Just a quick post that kills some questions from the previous post, and a report on just an overall wonderful REU project summer.

So let me start by the following: myself, and then Papadakis and Petrotou, and then us three jointly, proved the Lefschetz property for triangulated spheres (characteristic two in the case of Papadakis and Petrotou). This may be an unfamiliar word for someone not from algebraic geometry, but essentially, it is a property stating that Poincaré duality in certain manifolds coming from algebraic geometry (for instance, smooth projective varieties) is realized in a concrete way. Now you may think combinatorial Hodge theory à la Rota conjecture I proved with June and Eric, or positivity of Kazhdan-Lustig polynomials established by Elias and Williamson, this is much better. Because while those arguments relied on a known combinatorial trick by McMullen/de Cataldo-Migliorini, this one used an entirely new idea. First, let me state the theorem, without getting too technical:

We proved, given a triangulated sphere of dimension , the face ring (in arbitrary characteristic) permits an Artinian reduction and contains a linear element so that

is an isomorphism.

Too explain some terms: Initially the face ring is too large to permit such a statement. It is only after an Artinian reduction, parametrized by choosing *d* linear forms, that the statement is true. And it is far beyond what algebraic geometers know and can prove, cool.

We generalized this to cycles later, meaning we actually obtained a Lefschetz in probably the biggest generality one could imagine in this setting. This implied all kinds of wonderful things. In particular, it implied the Grünbaum conjecture for simplicial complexes embeddable in some manifold. For instance, if *X* is a simplicial complex that PL embeds into , then the number of* k* dimensional simplices is at most *(k+2)* times more than the number of *k-1*-simplices.

Now, there were several questions left, some of which are now solved. **Restricting the Artinian reduction** The probably most exciting thing first: the result of myself, Papadakis and Petrotou only implied the Lefschetz property in a “generic” Artinian reduction. We could not say much more about how to choose the Artinian reduction explicitly, but for a program I have regarding the Hopf and Charney-Davis conjectures, I needed to restrict further.

So, this summer, I had four REU students over in wonderful Jerusalem. Kaiying Hou (Harvard) and Daishi Kiyohara (MIT) and Daniel Koizumi (Utah) and Monroe Stephenson (Portland). I suggested putting a restriction on the types of Artinian reductions. And I had a bold conjecture that I only ever made to be provocative: we can choose points on the moment curve: If our sphere has *n *vertices, then we can choose *n* points on the moment curve such that the the linear forms , *j *ranging from 0 to *d* form a legit linear system for our face ring. You cannot choose a lower degree curve to achieve this. So no hope for Lefschetz, I thought. But was proven wrong. After Daishi solved this problem in characteristic two and zero, we (The REU crew) obtained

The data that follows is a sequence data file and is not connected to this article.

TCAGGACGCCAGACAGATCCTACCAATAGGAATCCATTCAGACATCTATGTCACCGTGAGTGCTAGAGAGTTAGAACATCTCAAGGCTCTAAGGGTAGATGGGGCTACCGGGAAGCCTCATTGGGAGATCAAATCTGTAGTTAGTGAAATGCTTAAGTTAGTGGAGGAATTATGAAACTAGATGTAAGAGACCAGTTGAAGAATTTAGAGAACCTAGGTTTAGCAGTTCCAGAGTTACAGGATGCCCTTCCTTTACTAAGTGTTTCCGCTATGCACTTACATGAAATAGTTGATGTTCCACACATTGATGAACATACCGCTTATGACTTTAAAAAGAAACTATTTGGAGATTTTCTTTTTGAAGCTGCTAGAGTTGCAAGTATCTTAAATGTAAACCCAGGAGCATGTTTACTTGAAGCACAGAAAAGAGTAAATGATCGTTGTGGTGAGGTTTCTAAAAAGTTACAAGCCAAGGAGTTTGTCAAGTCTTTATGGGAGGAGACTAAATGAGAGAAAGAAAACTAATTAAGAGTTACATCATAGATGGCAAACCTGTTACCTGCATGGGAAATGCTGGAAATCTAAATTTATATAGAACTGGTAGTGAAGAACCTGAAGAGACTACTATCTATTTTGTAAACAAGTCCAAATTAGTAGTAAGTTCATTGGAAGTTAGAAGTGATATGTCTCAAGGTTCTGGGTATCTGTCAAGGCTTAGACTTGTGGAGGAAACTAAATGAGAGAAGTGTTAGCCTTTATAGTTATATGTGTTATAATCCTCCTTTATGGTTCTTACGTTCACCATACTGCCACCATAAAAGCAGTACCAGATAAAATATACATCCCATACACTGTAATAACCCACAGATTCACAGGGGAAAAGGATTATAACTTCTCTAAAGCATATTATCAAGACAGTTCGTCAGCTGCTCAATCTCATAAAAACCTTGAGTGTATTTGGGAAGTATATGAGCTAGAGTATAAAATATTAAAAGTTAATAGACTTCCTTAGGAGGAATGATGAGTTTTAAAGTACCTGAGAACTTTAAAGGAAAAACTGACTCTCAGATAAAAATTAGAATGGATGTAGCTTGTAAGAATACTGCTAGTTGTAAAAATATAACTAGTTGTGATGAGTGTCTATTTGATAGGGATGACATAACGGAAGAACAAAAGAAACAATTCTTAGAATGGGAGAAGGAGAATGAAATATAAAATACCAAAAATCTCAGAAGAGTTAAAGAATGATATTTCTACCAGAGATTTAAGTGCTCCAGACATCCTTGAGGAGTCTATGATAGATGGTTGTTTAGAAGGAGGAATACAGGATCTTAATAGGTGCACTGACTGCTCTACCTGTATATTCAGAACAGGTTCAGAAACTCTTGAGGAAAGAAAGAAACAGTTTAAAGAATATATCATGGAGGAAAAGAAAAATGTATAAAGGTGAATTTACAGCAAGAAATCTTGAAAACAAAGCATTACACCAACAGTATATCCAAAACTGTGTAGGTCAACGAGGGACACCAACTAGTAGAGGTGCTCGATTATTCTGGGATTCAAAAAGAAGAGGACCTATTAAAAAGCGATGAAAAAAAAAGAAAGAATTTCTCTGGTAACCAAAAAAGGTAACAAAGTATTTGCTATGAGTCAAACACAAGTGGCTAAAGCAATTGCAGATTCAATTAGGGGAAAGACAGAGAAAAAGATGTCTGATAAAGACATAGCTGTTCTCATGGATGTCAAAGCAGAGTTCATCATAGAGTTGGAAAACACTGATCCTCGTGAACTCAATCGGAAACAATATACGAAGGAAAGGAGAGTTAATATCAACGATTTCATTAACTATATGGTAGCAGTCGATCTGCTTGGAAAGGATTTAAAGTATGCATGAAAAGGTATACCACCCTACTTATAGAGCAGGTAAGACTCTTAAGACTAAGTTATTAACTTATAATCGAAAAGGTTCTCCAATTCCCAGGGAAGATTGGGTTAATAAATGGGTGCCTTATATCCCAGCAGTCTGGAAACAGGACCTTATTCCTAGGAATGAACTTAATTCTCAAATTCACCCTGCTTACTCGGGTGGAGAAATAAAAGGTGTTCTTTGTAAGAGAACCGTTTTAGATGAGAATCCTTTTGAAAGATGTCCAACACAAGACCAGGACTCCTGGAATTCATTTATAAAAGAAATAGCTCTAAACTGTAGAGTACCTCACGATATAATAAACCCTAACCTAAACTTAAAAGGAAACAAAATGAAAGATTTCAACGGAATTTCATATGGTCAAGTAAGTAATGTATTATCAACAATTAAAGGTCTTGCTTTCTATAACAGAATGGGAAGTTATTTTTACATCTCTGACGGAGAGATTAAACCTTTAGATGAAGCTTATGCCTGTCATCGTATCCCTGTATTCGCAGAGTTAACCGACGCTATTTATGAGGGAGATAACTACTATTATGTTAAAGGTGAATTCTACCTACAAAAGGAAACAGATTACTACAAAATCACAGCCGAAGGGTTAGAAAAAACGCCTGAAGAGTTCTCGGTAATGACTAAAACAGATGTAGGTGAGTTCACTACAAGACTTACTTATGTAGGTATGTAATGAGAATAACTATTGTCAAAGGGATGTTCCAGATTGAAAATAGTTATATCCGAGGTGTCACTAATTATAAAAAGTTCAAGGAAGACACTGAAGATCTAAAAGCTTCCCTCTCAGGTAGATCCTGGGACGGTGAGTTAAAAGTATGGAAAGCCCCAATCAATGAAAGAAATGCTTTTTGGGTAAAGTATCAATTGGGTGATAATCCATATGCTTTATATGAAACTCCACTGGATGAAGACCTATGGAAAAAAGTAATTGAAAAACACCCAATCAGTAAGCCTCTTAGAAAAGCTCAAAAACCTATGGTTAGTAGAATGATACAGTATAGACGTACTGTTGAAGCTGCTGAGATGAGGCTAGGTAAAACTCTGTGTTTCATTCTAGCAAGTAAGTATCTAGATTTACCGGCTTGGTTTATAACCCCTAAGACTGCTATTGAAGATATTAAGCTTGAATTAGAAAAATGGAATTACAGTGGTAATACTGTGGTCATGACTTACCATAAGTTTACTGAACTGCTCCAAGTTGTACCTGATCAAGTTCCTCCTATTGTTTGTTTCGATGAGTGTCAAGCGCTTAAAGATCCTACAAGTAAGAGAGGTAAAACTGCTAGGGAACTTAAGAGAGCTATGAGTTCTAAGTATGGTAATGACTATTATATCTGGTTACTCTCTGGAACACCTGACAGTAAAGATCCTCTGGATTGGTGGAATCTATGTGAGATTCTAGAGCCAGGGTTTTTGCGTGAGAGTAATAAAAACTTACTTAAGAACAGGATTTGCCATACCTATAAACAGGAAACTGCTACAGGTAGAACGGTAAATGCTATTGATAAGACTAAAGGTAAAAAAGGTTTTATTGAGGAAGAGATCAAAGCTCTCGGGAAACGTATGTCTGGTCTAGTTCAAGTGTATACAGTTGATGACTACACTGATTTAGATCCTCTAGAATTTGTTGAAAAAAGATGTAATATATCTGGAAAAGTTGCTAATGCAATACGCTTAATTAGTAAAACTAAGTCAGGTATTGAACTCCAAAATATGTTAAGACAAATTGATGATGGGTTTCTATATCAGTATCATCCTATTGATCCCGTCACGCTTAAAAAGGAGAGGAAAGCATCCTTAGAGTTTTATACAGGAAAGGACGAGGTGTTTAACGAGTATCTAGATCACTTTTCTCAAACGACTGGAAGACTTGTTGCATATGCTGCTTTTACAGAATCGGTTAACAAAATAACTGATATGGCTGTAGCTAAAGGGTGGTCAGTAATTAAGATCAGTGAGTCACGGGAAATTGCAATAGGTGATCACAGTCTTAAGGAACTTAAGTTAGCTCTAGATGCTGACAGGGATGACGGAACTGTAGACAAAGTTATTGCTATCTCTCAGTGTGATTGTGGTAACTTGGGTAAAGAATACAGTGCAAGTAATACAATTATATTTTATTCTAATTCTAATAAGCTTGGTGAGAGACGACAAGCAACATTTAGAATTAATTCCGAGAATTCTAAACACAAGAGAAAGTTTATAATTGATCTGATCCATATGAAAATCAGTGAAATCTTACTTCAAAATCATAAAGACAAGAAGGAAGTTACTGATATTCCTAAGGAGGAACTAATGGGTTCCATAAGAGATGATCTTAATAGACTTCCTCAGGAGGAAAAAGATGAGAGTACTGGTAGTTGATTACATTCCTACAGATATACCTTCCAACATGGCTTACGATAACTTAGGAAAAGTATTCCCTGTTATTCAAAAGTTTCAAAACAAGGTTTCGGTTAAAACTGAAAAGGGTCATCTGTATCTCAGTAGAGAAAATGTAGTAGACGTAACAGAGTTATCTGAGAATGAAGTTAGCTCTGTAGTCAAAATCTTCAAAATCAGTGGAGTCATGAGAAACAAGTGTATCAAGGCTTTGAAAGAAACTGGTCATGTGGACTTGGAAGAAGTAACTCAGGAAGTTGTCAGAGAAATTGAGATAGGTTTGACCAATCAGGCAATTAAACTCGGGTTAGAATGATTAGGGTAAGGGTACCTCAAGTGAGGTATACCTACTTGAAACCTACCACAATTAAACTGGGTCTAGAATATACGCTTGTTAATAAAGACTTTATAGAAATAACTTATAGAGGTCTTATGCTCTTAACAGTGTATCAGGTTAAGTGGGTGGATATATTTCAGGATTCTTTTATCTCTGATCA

**Theorem** The Artinian reduction induced by the moment curve implies the Lefschetz property.

Moment curves are just cool, and this result reflects a recent result of Luis Crespo Ruiz and Paco Santos, which essentially states that generic rigidity does not have to be generic, just moment curve general (I explained the connection between Lefschetz theory and rigidity earlier, remember?). Seems moment curves have got it all.

**Anisotropy and reduced rings** Now one key to the argument for the Lefschetz property is to understand how the Poincaré pairing restricts to subspaces. Recently I posted a somewhat simplified argument for the Lefschetz theorem, and in fact it led to another theorem I had long conjectured. First, Daishi and I proved the following theorem for *m=p* the characteristic of the underlying field, but then a general version was quickly obtained

**Theorem*** *Consider *K *any field, any -dimensional cycle over *K*, and the associated graded commutative face ring. Then, for some field extension *K’* of *K*, we have an Artinian reduction that is almost reduced, i.e. for every element , $k\le \frac{d}{m}$, we have

That is just cool. Finally, I want to discuss lattice polytopes some more, and make up for the problems I solved with a more general one.

**The curious case of Benjamin Button lattice polytopes **Now all of these proofs and resultsare rather combinatorial. And what better than combinatorics? Arithmetic. A little at least. So any lattice polytope generates a semigroup algebra. And sometimes this algebra is standard. In this case, we (Papadakis, Petrotou, Steinmeyer and myself) prove the Lefschetz property (with the above trick, finally in general characteristic) for standard (= IDP) lattice polytopes, and solve just a bunch of conjectures. So now it remains to understand when this whole trick can work in general. So let me formulate a conjecture and call it a problem:

**Problem**Consider a commutative standard (generated in degree 1) graded algebra which is Gorenstein, its Krull dimension is at least one and finally, it is reduced (no nilpotent elements). Then it has an Artinian reduction that is Lefschetz and almost reduced.